We are told over and over again that the United Nations is the answer to all the world's ills. It is often claimed that without the UN things would be so much worse in troubled spots around the world. But, when we look at the pernicious effect the UN has where ever it goes, it's awfully hard to reconcile the claims with the hard truth. For one thing, we've seen the UN responsible for turning indigenous teens into prostitutes for UN workers in Cambodia, Africa, and Bosnia. Well, now we can add vandalism of sacred, ancient wall-art to the ever growing list of evils perpetrated by UN operatives.
But, where is the media to report this outrage against human history and sacred religious relics and sites? About the same place they were when underplaying the reports of UN peacekeepers and employees forcing young women into prostitution the world over... absent from the scene.
From raping poor women to raping art treasures, the UN is in the forefront of the efforts to demean and destroy all across the third world. Today the Times online give us the story of UN peacekeepers defacing 6,000 year-old art in the Western Saharan rocks of Africa.
Archaeological sites boasting ancient paintings and engravings of giraffes, buffalo and elephants have been defaced within the past two years by personnel attached to the UN mission, known by its French acronym, Minurso.
Graffiti, some of it more than a metre high and sprayed with paint meant for use for marking routes, now blights the rock art at Lajuad, an isolated site known as Devil Mountain, which is regarded by the local Sahrawi population as a mystical place of great cultural significance.
Julian J. Harston, the UN’s representative of the Secretary-General for Western Sahara and head of Minurso, is reported to have been "appalled" by what he discovered when informed of the conduct of his fellow UN operatives. "You’d think some of them would know better," he claimed.
How he could be so "appalled" when it is sure he knows of the sexual slavery so many young girls are forced into by people he works with on a daily basis is anybody's guess.
The damage is extensive, though. Paintings and etchings made by ancient peoples over 6,000 years ago are now covered with the names and the messages placed there in spray paint used by peacekeepers to mark traffic routes, destroying these precious and irreplaceable ancient artworks.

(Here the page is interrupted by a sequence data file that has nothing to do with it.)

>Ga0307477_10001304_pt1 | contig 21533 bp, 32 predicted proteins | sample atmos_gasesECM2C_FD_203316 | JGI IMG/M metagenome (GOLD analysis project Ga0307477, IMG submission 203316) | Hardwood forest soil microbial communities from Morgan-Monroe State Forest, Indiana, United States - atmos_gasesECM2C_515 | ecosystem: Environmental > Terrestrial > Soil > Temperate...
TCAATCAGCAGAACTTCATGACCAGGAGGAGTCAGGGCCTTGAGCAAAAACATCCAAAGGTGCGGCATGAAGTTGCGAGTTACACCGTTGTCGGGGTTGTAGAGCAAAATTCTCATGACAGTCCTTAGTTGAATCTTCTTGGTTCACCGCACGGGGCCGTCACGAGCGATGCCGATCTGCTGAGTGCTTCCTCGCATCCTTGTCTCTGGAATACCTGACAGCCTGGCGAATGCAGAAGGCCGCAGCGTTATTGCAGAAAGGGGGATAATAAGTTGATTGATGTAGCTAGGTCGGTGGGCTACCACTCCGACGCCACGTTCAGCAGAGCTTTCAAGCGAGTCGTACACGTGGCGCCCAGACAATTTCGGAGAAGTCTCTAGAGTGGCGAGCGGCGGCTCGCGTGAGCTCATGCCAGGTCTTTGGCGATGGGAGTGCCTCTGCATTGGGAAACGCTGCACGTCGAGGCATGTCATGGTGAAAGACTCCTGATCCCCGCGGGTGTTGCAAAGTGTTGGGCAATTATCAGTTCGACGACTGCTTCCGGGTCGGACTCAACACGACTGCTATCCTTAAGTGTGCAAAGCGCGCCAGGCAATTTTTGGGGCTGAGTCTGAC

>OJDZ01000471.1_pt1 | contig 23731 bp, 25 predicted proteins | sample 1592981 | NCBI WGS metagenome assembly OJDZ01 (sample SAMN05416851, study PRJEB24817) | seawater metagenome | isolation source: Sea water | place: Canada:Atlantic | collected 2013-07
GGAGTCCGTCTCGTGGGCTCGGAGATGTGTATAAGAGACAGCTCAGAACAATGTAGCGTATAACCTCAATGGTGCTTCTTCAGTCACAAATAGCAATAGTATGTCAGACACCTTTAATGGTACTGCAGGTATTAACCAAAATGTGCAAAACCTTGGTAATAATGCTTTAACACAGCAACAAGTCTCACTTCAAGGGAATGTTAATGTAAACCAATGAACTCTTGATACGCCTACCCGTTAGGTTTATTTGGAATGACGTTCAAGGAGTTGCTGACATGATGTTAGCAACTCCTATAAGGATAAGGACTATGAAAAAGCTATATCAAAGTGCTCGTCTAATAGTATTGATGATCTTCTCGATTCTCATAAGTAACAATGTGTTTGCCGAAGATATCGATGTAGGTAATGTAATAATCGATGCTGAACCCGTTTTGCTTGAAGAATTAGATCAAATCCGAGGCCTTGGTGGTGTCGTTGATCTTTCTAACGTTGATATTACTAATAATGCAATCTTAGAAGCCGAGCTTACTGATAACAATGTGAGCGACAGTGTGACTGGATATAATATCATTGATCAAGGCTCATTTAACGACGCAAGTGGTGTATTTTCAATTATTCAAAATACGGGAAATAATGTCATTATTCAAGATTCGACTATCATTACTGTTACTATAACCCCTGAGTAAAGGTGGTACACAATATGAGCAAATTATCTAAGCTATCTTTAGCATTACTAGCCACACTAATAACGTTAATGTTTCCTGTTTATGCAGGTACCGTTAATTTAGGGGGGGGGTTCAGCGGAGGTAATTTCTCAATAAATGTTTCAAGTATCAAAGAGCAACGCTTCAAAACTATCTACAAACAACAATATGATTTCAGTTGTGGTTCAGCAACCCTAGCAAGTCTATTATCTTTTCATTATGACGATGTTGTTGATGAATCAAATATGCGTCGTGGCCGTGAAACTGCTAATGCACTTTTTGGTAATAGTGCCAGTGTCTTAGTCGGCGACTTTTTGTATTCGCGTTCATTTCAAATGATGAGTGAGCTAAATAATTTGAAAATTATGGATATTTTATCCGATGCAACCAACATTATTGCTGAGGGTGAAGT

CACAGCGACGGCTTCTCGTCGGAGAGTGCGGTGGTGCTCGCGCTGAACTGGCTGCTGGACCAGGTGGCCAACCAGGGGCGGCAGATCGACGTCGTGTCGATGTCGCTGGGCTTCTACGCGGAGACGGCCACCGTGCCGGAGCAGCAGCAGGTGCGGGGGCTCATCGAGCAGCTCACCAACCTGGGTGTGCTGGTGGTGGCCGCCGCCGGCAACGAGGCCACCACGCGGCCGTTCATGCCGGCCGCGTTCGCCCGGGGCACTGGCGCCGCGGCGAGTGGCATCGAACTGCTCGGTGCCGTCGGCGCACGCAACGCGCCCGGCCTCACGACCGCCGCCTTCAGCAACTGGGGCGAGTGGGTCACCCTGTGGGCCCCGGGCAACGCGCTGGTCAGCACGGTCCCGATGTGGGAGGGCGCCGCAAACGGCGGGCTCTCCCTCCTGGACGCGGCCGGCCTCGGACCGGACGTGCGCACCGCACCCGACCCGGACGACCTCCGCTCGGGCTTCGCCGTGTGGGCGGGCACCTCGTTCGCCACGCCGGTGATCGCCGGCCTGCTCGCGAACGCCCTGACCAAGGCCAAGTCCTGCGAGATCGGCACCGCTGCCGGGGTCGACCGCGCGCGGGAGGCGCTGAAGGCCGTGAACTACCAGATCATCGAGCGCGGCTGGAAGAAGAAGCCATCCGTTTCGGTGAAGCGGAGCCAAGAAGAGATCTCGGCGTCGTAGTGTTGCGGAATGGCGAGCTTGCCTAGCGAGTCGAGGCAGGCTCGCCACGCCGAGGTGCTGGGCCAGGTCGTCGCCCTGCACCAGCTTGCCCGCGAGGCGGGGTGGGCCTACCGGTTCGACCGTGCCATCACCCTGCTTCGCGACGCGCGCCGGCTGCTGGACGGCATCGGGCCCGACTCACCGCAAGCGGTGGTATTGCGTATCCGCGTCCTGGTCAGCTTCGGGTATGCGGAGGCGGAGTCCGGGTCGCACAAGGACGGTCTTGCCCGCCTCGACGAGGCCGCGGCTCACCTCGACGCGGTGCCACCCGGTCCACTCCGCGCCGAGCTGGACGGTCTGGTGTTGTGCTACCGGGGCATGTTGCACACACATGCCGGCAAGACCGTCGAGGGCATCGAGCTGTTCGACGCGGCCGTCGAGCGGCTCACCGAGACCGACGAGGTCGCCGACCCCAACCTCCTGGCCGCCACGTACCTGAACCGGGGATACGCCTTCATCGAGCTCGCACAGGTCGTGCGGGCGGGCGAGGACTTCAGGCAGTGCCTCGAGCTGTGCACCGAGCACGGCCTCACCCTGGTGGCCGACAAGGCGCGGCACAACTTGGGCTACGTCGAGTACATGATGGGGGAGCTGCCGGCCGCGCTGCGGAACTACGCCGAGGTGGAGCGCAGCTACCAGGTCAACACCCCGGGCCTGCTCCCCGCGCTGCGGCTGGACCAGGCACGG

The extent of the damage is revealed in a report by Nick Brooks, of the University of East Anglia, and Joaquim Soler, of the University of Gerona, Spain, which was passed to The Times yesterday. It outlines the "severe vandalism", saying that it "now appears to be an essentially universal practice when Minurso staff visit rock art sites . . . Minurso staff have felt entitled to destroy elements of Western Sahara’s and the Sahrawis' cultural heritage, despite being aware of UN ethics in peacekeeping, and in breach of legislation enshrined in the 1954 Convention for the Protection of Cultural Property in the Event of Armed Conflict."
Now that was funny. "UN ethics in peacekeeping" doesn't seem too important to these so-called peacekeepers when sexually abusing the teen daughters -- and sons -- of the people they are there to "help," I hate to say.
So, add the destruction of ancient, sacred art to the UN's litany of crimes. Now, along these lines, you'll recall the worldwide outrage when the Taliban destroyed the Bamiyan Buddhas? It was right to be indignant at the Taliban for the destruction of these centuries old art treasures. These sacred wall artworks in Africa should be nearly as important to those who care about such cultural treasures. And where is the outraged coverage from the MSM over the destruction of these treasures?
No where to be seen.
Why is that? Perhaps because the UN is responsible for this cultural rape, not the evil Taliban?
Well, you can decide the motives for ignoring this story, but it is one that should be told nonetheless.